The measure was proposed by a group of US senators lead by Republican Lindsey Graham. The senator said he planned a “sanctions bill from hell” to punish Russia because “the current sanctions regime has failed to deter Russia from meddling in the upcoming 2018 midterm elections.”
But the US Congress is unlikely to pass the bill, which includes restrictions on Russian sovereign debt transactions, experts tell RT.
“Cracking down on seven largest Russian state banks, the way it is described in the US bill, is unlikely. How will these banks and companies working through them settle on debt and contractual obligations in dollars with Western counterparties?” according to Peter Pushkarev, chief analyst at TeleTrade.
The US sanctions threat has sent yields on 10-year benchmark OFZ bonds soaring to two-year highs of 8 to 9 percent in August and September, while their price plunged almost 10 percent below their nominal value.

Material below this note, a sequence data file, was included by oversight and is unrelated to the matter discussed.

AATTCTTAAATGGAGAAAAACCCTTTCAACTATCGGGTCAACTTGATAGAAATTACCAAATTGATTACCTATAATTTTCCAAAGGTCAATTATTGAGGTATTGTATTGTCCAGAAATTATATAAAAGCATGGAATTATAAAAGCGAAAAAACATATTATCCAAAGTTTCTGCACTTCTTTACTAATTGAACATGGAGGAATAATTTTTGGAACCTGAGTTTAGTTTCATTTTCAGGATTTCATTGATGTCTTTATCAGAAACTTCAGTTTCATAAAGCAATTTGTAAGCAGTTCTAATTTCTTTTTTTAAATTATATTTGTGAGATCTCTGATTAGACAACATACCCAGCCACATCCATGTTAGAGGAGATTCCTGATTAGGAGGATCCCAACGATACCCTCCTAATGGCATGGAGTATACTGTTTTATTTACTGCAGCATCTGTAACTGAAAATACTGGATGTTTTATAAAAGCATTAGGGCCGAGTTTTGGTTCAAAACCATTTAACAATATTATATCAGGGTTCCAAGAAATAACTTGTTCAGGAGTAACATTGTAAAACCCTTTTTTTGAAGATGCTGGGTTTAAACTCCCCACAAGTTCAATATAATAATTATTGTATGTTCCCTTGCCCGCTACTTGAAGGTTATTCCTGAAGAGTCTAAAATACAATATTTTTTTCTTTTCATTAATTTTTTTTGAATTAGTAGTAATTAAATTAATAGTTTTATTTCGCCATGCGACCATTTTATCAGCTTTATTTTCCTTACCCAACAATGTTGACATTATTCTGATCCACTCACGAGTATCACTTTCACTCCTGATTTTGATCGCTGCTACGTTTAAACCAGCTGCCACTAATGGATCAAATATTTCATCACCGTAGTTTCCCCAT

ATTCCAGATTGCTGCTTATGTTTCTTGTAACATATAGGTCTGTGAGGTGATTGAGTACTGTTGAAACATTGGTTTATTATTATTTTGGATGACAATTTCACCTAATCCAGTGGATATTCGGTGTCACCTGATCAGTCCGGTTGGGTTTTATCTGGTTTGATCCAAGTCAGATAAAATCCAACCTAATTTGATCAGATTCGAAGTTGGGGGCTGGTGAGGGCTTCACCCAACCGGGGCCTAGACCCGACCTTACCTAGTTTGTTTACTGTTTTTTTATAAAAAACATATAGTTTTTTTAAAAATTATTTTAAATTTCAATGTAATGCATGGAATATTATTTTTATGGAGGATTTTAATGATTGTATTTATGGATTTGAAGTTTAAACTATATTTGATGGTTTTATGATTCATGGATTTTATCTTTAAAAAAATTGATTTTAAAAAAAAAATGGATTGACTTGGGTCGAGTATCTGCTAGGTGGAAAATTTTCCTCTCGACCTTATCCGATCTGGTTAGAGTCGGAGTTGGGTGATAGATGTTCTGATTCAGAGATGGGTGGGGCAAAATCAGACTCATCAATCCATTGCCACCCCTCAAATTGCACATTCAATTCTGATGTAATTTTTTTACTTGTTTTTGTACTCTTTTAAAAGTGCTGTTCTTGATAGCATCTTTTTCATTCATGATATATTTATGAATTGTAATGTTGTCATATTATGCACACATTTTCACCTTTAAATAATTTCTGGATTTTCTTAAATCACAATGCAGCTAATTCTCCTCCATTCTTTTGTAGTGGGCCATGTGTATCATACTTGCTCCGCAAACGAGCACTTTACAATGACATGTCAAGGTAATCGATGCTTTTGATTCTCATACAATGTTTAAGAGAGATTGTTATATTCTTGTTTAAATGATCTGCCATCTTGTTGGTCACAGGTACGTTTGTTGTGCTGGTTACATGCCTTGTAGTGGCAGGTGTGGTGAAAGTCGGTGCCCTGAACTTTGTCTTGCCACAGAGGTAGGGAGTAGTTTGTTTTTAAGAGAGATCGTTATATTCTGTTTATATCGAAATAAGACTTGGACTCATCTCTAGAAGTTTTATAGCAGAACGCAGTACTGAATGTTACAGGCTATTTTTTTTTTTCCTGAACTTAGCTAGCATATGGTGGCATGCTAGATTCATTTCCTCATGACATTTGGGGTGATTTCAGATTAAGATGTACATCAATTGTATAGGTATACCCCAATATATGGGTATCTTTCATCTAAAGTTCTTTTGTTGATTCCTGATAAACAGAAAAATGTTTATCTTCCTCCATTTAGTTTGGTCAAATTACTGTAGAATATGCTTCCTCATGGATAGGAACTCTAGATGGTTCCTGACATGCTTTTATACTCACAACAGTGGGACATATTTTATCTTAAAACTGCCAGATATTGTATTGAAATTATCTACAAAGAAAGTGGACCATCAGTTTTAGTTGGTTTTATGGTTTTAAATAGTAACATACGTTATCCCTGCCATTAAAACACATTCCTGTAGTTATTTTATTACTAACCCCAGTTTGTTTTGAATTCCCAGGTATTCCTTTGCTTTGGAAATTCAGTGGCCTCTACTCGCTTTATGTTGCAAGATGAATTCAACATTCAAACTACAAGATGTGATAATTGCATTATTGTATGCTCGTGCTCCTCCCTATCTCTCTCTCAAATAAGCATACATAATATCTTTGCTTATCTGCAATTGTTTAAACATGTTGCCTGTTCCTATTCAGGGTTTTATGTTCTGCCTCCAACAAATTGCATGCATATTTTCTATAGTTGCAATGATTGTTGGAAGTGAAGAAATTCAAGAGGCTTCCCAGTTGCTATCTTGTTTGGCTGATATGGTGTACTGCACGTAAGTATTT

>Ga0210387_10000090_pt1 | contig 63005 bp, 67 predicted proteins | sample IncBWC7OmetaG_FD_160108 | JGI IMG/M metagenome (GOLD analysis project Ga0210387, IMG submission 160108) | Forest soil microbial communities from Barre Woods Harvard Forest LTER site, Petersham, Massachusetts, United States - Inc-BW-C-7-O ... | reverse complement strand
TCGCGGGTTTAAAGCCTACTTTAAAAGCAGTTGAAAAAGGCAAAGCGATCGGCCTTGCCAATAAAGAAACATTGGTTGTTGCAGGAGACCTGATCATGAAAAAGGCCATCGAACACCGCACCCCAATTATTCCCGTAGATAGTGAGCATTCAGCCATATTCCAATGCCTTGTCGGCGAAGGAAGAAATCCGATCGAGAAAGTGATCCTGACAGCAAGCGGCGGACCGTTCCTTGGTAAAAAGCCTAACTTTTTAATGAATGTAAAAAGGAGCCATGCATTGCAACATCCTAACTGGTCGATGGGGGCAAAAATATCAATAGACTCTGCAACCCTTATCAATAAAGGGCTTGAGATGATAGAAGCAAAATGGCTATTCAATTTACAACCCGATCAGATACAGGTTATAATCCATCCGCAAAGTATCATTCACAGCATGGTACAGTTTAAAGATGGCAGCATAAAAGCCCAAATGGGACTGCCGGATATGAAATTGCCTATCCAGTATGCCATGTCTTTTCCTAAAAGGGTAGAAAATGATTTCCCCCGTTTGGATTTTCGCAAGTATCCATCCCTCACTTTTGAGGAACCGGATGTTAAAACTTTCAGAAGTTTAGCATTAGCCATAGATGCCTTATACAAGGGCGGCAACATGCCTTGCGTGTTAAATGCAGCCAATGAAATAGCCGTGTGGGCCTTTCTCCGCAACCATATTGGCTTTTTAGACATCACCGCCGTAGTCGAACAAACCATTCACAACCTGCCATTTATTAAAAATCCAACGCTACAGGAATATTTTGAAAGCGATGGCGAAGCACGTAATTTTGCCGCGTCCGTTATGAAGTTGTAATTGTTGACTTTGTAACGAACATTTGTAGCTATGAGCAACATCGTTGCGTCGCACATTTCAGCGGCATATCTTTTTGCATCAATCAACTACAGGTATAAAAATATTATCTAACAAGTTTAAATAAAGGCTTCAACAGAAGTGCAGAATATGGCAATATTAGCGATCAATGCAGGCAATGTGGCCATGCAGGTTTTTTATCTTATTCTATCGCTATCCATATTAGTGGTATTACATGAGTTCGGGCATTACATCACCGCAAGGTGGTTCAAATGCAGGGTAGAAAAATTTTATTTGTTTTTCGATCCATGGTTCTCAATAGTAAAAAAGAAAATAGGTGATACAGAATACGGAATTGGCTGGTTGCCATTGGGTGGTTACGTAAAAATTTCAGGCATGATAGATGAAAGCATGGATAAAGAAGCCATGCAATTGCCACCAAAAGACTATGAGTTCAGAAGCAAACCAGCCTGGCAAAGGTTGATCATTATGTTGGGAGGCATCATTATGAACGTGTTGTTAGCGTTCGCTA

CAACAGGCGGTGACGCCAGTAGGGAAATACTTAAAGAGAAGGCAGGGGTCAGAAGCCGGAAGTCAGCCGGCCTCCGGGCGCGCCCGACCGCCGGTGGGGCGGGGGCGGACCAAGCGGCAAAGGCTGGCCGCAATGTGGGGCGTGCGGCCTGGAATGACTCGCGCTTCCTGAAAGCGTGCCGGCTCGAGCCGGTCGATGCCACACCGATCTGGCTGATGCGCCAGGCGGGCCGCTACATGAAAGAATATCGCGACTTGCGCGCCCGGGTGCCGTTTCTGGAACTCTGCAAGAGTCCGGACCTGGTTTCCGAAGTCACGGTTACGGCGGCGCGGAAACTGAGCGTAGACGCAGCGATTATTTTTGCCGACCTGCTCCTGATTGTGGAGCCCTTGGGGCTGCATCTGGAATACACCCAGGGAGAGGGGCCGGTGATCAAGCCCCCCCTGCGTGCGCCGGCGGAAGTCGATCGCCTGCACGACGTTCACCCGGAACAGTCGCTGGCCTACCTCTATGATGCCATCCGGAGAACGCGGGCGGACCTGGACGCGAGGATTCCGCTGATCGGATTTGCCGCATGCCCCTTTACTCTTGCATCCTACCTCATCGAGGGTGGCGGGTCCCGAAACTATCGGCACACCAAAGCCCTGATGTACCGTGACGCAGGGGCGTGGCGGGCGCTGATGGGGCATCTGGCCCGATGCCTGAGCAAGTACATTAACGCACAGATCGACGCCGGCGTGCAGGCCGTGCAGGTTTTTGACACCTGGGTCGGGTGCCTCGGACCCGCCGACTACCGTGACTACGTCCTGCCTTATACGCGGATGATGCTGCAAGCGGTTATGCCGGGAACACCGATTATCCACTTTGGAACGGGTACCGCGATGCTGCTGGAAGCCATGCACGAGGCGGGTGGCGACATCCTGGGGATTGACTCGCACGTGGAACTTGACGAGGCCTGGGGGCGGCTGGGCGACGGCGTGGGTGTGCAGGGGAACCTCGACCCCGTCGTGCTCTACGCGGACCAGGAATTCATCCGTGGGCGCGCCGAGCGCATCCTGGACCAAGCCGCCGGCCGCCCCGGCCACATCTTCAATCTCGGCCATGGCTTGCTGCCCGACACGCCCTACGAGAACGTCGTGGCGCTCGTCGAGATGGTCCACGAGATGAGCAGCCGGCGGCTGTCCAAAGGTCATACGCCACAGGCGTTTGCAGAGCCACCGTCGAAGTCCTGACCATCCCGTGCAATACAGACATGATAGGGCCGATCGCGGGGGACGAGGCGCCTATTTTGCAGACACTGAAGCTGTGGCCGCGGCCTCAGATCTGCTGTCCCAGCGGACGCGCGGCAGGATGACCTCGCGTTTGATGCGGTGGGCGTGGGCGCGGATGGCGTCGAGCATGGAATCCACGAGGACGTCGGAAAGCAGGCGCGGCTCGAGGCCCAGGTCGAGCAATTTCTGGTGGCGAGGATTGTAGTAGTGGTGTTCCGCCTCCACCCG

According to Pushkarev, sanctions targeting Russian debt bonds are unlikely and are only a part of an election campaign before the midterm elections in the US Congress this year.
In any case, Russia has no dire need to issue additional $7.5 billion in bonds this year like it has planned. “The Central Bank’s gold and foreign exchange reserves grew by $75 billion in a year, which is 10 times more than it could borrow with the OFZs. Moreover, oil prices remain high, which means Russia could wait for more than a year before issuing more OFZs,” Pushkarev said.
The Russian Finance Ministry has been canceling the recent OFZ options not because of lack of interest, but because it is not interested in paying inflated yields on the bonds, Pushkarev said. “The equation is simple: what is unprofitable for the Ministry of Finance, is profitable for investors.”